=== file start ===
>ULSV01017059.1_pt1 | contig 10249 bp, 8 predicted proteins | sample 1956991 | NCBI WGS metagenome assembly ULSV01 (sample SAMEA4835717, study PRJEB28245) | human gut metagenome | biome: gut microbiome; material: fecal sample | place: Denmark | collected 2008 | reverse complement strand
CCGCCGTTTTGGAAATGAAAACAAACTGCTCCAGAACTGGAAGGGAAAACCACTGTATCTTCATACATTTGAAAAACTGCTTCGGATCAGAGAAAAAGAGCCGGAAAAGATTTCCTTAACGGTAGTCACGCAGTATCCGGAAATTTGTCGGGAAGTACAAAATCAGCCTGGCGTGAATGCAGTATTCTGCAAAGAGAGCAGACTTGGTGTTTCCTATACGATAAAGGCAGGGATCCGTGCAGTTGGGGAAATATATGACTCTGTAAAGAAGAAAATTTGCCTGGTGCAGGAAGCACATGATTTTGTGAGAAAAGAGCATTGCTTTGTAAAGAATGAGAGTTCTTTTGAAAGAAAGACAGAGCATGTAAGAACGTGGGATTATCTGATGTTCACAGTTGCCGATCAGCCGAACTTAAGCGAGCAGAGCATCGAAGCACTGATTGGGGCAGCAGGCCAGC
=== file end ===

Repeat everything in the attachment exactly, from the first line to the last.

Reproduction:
>ULSV01017059.1_pt1 | contig 10249 bp, 8 predicted proteins | sample 1956991 | NCBI WGS metagenome assembly ULSV01 (sample SAMEA4835717, study PRJEB28245) | human gut metagenome | biome: gut microbiome; material: fecal sample | place: Denmark | collected 2008 | reverse complement strand
CCGCCGTTTTGGAAATGAAAACAAACTGCTCCAGAACTGGAAGGGAAAACCACTGTATCTTCATACATTTGAAAAACTGCTTCGGATCAGAGAAAAAGAGCCGGAAAAGATTTCCTTAACGGTAGTCACGCAGTATCCGGAAATTTGTCGGGAAGTACAAAATCAGCCTGGCGTGAATGCAGTATTCTGCAAAGAGAGCAGACTTGGTGTTTCCTATACGATAAAGGCAGGGATCCGTGCAGTTGGGGAAATATATGACTCTGTAAAGAAGAAAATTTGCCTGGTGCAGGAAGCACATGATTTTGTGAGAAAAGAGCATTGCTTTGTAAAGAATGAGAGTTCTTTTGAAAGAAAGACAGAGCATGTAAGAACGTGGGATTATCTGATGTTCACAGTTGCCGATCAGCCGAACTTAAGCGAGCAGAGCATCGAAGCACTGATTGGGGCAGCAGGCCAGC